- Written by Administrator
- Published: 19 January 2008
The most pointed moments in the debate came when Webster accused Hanley of "lying about [his] record," and Hanley pounded Webster on his record of creating and sponsoring legislation.
"When I look at his record, I question, what has he done?" said Hanley.
Hanley came out firing in his opening statements, pointing out that Webster has a high percentage of voting along with Governor Romney.
"I think we can do better," he said. "What has Dan Webster done for you?"
The two candidates differed on several issues, including health care, campaign funding, and the tax rollback.
Webster said he believes the income tax rollback, approved by the voters in 2000, should be immediately enacted.
"Time and time again the voters asked the legislation to act, and they don't," he said, pointing out the state is looking at a surplus. "We cannot continually spend your hard earned money."
Hanley said that he was in favor or the gradual roll back proposed by former Democratic gubernatorial candidate Chris Gabrieli. In that plan, the tax rate would gradually be reduced as 40 percent of revenue would be dedicated to reducing the cut.
However, he pointed out that fees for things like the Registry of Motor Vehicles and the Registry of deeds have increased.
"What happens to your real estate taxes?," he said. "One thing government always seems to forget is that there will always be rainy days."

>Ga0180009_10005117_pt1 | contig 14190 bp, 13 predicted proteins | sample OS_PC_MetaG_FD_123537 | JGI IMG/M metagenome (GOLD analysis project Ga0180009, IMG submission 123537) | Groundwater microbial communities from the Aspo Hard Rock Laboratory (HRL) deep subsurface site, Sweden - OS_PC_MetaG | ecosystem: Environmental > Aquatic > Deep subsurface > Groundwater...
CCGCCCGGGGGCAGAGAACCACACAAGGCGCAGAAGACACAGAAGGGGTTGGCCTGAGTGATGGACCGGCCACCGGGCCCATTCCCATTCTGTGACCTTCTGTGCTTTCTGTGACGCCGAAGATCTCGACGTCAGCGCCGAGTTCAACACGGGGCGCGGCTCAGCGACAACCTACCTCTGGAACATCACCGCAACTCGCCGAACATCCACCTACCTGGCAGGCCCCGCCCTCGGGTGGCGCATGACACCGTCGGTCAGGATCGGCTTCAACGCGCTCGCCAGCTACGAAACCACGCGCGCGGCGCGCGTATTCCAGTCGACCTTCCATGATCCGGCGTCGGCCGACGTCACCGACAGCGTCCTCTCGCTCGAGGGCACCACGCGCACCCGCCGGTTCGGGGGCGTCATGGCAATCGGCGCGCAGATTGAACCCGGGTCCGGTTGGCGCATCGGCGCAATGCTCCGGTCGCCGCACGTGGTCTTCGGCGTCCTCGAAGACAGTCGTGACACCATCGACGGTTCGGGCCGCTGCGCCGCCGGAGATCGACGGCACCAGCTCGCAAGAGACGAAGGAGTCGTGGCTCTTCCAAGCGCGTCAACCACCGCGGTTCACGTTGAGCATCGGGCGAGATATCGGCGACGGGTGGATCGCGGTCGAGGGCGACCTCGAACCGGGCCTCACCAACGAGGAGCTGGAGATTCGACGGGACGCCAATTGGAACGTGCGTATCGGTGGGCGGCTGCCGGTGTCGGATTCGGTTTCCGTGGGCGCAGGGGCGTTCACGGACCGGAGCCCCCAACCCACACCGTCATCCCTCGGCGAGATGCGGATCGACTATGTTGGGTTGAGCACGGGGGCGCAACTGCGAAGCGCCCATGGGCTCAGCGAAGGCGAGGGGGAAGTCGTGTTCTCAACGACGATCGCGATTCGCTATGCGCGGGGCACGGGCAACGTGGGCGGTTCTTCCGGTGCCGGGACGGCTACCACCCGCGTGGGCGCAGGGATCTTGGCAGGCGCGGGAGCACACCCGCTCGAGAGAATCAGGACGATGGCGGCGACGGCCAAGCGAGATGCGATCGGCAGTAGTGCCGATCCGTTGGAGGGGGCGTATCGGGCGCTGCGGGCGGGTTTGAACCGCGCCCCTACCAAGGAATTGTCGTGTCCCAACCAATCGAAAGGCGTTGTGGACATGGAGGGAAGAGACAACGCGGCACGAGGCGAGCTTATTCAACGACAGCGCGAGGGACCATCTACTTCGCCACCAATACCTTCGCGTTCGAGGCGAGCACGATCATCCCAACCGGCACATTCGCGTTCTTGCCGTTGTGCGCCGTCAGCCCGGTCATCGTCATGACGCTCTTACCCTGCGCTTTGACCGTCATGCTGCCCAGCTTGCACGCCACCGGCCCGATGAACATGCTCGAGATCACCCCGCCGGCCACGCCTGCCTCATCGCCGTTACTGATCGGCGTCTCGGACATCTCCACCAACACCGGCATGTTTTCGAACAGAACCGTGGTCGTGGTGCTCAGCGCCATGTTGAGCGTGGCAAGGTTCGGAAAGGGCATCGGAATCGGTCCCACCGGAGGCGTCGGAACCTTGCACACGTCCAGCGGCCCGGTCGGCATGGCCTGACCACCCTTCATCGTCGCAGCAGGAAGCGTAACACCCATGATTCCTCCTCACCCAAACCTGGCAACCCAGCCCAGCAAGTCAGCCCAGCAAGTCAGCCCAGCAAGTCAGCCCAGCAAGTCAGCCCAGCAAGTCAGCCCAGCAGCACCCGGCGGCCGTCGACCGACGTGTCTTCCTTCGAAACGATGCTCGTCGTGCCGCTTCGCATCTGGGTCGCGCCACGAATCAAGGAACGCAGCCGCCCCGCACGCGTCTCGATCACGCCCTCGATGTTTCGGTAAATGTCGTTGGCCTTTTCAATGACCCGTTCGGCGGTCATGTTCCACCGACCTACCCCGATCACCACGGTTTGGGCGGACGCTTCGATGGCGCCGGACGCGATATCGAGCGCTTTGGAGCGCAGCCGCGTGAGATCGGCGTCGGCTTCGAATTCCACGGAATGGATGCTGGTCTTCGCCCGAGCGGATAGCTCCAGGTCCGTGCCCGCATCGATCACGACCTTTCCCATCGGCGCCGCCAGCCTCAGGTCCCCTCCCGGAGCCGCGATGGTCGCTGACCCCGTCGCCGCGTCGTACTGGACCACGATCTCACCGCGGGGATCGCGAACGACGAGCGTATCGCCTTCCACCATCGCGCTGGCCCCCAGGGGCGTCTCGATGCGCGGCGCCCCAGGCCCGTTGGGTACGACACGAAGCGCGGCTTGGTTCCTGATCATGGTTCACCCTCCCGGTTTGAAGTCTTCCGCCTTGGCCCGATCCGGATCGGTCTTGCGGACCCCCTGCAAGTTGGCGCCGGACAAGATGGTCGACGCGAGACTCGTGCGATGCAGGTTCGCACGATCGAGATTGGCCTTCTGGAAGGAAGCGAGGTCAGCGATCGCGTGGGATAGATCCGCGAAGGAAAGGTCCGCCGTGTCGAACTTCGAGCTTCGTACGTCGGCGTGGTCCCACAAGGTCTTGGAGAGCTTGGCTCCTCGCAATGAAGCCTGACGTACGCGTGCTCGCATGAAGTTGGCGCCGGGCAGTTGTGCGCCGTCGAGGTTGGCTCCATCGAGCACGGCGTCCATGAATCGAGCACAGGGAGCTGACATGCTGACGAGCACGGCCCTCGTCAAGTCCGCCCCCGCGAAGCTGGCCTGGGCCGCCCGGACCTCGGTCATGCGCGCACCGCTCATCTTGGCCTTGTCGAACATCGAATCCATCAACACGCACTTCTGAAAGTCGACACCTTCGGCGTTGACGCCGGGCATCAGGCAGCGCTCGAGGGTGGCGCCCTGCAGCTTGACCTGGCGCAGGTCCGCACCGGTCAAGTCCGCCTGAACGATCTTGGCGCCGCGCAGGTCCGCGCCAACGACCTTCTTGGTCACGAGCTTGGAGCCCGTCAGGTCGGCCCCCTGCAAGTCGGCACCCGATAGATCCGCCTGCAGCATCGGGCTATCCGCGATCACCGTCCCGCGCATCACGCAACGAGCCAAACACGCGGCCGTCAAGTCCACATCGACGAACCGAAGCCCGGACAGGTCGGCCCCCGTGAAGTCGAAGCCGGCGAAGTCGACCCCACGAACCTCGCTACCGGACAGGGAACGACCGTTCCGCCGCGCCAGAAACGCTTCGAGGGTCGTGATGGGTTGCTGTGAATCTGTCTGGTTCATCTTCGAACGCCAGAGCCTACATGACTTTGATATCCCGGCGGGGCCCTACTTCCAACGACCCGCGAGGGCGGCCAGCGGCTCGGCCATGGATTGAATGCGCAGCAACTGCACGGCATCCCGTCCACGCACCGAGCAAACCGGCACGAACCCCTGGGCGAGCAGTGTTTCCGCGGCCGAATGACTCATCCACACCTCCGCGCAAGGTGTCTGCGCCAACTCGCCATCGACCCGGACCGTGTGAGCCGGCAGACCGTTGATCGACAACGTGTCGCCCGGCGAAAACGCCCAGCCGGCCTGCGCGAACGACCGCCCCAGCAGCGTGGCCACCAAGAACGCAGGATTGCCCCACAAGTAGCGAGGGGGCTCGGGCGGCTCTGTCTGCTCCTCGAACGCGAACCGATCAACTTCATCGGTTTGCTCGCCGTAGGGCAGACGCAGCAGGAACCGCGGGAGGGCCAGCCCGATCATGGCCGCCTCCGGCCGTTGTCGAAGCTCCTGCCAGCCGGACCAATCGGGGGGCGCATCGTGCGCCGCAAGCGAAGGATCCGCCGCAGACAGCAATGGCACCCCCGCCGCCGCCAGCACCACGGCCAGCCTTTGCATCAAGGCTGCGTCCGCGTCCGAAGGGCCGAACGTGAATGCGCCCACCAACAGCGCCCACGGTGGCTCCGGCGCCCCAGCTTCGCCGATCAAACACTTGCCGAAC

He also said it was "highly ironic" that local aid was starting to come back to the towns in an election year.
"We can get a better return on the investment of that surplus money," he added.
Webster said the cut was a "matter or prioritizing."
"The bottom line is that overall the [surplus] numbers are up significantly," he said when asked by a reporter if he would still be for the roll back if the surplus turns out to be less than previously thought.
Hanley also slammed Webster for voting against the bill that would give everyone in Massachusetts health care coverage.
"There is no conceivable defense [for voting no]" he said.
Hanley also pointed out he is a small business owner, and he has provided health care for his employees even though he is technically exempt. The law allows small businesses with less than XX number of employees to opt out of providing health care coverage.
He also called the penalty businesses have to pay for not providing coverage "ludicrous" and added, "the penalty should be ten times that for people who don't participate in the program."
Webster called the fine a "tax on businesses."
"We're driving businesses out of the Commonwealth," he said. "If we're not putting people to work, we're not generating income taxes."
One the issue of gay marriage both candidates said they believe the people should vote.
Although "My marriage is not threatened by gay men or women," according to Hanley, he said gay marriage opponents have gone through a due process and that people should be allowed to vote.
"I think the vote should have been taken," he said. "Let the people speak."